Philosophy of Intellectual Property
MY PHILOSOPHY OF CREATED STUFF
(AKA “ART”, AKA “INTELLECTUAL PROPERTY”)
Here you will find the complete text of all my books currently in print, plus works “in progress.” You are welcome to read, search, download, copy, print, or give away any of it. Just don’t try to sell large chunks of it, or I’ll call the FBI. (See the first 30 seconds of any rental videotape.)
You’re certainly free to incorporate portions of these books in what you create, and sell that. That’s the nature of the creative process. There’s no need to ask me to “grant permission”. Who the hell am I to “grant permission”?
Created stuff is meant to be shared. That’s why the creative person created it. Why else do creative people exist? “I burn to be seen!” as someone wrote. Well, maybe someone wrote that. I just made it up, but it sounds as though someone else might have written it earlier. Maybe I read it somewhere, or saw it on an Arts & Entertainment documentary on Paris in the Twenties. Who cares? It got said, and it fit what I wanted to say, so I said it.
Creativity stimulates the creators and entertains everybody else. The vast majority of people need to be entertained. God bless them every one. Creative people, however, need to be stimulated, inspired, nudged, cross-pollinated, and occasionally kicked in the ass. Art both entertains and inspires at the same time. (I use “Art” here in the broadest sense of the word – everything from Jeopardy! to Goethe to Graffiti.)
Art, therefore, needs to be readily available – available to the general public for entertainment, and available to artists for pilfering. Artists should be able to incorporate – consciously or unconsciously, credited or not – the work of other artists.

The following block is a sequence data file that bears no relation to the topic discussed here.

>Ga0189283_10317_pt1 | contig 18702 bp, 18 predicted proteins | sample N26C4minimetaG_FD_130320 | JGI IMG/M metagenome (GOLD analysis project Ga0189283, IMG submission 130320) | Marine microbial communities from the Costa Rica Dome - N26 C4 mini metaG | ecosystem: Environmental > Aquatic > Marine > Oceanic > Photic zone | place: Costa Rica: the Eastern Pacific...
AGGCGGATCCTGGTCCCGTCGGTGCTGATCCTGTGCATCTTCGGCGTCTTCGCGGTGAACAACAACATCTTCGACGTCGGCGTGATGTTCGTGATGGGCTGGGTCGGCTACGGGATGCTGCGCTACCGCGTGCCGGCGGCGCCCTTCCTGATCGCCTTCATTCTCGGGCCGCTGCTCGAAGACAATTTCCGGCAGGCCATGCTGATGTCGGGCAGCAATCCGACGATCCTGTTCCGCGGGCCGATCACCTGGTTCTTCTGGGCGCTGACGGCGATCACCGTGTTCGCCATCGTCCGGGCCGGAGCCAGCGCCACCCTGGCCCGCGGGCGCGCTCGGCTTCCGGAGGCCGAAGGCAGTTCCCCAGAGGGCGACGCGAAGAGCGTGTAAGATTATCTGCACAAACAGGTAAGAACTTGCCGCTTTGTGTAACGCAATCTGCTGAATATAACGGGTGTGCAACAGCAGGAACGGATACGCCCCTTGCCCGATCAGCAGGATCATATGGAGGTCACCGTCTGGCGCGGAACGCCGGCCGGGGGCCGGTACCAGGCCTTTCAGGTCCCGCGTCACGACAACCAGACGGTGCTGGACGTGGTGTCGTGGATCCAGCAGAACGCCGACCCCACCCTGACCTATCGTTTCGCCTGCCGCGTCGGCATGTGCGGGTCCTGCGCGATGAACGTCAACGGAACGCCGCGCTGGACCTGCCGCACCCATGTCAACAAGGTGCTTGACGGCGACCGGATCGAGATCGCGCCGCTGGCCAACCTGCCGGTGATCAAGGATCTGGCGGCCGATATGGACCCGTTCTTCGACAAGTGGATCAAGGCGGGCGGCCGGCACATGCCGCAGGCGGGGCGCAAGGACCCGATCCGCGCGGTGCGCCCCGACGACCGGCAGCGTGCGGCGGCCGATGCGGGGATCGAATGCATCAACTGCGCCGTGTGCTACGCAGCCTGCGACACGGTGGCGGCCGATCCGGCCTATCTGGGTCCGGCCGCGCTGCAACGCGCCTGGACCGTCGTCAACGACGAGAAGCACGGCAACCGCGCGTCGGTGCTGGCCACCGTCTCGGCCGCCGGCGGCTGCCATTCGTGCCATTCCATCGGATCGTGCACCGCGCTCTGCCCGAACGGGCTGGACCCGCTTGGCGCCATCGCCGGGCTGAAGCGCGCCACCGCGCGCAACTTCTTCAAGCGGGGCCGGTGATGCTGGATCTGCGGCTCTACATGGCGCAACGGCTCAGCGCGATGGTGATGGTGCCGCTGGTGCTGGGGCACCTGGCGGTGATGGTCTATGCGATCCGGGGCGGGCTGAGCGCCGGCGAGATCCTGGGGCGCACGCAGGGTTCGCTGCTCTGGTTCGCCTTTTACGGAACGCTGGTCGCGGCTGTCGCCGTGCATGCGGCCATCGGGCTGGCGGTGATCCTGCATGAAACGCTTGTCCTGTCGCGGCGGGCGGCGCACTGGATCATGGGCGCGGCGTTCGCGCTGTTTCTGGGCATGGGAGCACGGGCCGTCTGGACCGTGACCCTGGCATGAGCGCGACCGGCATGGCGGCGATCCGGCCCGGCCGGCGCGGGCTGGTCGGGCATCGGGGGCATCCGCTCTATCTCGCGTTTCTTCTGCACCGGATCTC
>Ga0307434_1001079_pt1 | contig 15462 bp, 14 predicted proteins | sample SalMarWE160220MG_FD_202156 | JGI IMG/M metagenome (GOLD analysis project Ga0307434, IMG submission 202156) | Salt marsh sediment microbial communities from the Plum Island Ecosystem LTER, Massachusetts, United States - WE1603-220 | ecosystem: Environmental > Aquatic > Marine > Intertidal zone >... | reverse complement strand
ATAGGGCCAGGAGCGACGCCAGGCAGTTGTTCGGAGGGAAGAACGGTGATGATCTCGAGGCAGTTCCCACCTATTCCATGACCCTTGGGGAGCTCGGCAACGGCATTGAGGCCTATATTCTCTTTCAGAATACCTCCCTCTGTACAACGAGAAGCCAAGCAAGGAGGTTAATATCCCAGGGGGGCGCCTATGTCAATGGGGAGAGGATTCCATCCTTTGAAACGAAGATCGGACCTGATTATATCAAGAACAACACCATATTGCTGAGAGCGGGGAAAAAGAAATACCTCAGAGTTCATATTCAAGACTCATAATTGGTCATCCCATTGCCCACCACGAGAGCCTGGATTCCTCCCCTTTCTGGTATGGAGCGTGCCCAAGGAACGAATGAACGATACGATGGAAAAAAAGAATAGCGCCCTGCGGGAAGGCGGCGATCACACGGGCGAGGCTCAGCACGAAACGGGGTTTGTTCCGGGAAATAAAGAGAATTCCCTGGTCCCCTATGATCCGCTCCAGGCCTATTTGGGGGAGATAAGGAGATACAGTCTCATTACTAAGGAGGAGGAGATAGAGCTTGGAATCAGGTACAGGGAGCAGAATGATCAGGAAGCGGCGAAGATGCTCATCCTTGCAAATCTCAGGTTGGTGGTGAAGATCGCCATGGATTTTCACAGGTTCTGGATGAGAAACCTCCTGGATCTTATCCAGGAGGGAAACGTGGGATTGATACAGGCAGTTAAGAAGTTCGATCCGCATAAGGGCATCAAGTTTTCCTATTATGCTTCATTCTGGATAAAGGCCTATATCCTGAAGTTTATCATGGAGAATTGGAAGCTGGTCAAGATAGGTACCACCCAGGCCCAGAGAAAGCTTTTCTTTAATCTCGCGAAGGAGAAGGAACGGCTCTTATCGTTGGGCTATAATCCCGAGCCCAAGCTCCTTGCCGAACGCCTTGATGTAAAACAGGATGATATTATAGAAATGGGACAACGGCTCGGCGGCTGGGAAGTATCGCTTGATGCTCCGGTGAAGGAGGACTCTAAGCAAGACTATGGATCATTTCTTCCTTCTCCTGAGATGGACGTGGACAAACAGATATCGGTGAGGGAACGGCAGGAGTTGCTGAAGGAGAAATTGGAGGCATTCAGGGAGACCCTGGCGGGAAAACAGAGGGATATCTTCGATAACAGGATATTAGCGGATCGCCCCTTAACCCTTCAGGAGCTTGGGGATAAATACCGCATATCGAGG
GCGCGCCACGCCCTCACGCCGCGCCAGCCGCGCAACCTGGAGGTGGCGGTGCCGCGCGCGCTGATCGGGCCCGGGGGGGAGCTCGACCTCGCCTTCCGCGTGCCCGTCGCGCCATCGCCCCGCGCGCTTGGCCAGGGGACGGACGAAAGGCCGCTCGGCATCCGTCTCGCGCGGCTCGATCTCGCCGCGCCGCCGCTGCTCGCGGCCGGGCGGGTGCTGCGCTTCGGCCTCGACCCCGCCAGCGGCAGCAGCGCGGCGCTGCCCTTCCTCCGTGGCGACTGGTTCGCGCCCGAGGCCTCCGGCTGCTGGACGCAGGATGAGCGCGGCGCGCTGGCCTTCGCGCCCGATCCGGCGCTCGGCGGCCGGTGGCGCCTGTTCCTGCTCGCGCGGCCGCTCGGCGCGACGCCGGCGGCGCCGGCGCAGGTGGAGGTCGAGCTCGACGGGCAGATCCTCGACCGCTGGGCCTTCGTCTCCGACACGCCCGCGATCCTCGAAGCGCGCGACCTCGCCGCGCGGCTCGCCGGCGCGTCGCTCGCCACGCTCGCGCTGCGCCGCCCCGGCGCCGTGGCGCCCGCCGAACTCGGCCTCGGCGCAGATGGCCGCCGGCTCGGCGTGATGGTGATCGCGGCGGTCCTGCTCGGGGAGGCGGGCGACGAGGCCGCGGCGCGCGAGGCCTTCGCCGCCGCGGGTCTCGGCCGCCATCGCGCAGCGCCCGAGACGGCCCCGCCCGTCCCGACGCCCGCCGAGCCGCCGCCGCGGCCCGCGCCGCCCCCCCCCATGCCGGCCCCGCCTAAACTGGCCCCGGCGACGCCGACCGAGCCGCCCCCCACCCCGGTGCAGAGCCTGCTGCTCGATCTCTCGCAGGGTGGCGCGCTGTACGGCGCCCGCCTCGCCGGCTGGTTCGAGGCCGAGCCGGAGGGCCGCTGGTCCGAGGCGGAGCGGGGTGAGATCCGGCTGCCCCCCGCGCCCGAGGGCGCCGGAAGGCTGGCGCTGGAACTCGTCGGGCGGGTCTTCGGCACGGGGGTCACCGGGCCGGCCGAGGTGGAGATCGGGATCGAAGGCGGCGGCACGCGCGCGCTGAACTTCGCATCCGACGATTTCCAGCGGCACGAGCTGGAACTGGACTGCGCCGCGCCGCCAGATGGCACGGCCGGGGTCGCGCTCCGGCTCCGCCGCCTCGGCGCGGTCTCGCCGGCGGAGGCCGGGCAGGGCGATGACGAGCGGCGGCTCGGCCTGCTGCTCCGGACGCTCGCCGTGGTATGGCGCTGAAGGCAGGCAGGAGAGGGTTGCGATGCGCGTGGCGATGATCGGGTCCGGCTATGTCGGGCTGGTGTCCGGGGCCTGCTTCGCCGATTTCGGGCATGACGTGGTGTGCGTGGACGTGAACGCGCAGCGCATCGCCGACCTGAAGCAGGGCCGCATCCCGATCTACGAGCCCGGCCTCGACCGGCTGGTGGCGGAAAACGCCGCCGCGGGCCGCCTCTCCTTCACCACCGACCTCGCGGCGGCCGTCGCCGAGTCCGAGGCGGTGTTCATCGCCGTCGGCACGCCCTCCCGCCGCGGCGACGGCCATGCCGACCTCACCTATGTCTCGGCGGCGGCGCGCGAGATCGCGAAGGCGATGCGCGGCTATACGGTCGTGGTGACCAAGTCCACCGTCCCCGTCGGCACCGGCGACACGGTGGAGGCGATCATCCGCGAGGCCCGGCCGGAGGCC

Andy Warhol makes an epic film: Empire – twenty-four nonstop hours of one view of the Empire State Building, and where would David O. Selznick’s King Kong be without the climatic scene atop the Empire State Building? Yet neither Warhol nor Selznick give credit to the architectural firm that created the building: Shreve, Lamb, and Harmon. But was it Shreve, Lamb, and Harmon themselves, or some nameless geniuses within the organization?
As one explores more closely the sources, inspirations, and antecedents of any creative work, the more it becomes difficult to give full credit to any one person, just as a single letter on a computer screen becomes just dots when examined more and more closely. To credit everyone who contributed anything to a work of art would excessively burden even the sturdiest creation.
Obviously, there must be some protections – creative people have to live and are entitled to a fair return for their labor. What concerns me is that art has now become “intellectual property”. It is bought, sold, and litigated over by an anonymous group of bean counters who collectively aren’t creative enough to make a decent pot of baked beans.
So, I throw my intellectual properties onto the net to stimulate or appall, comfort or enrage, entertain or exasperate.
Revised December 12, 1997
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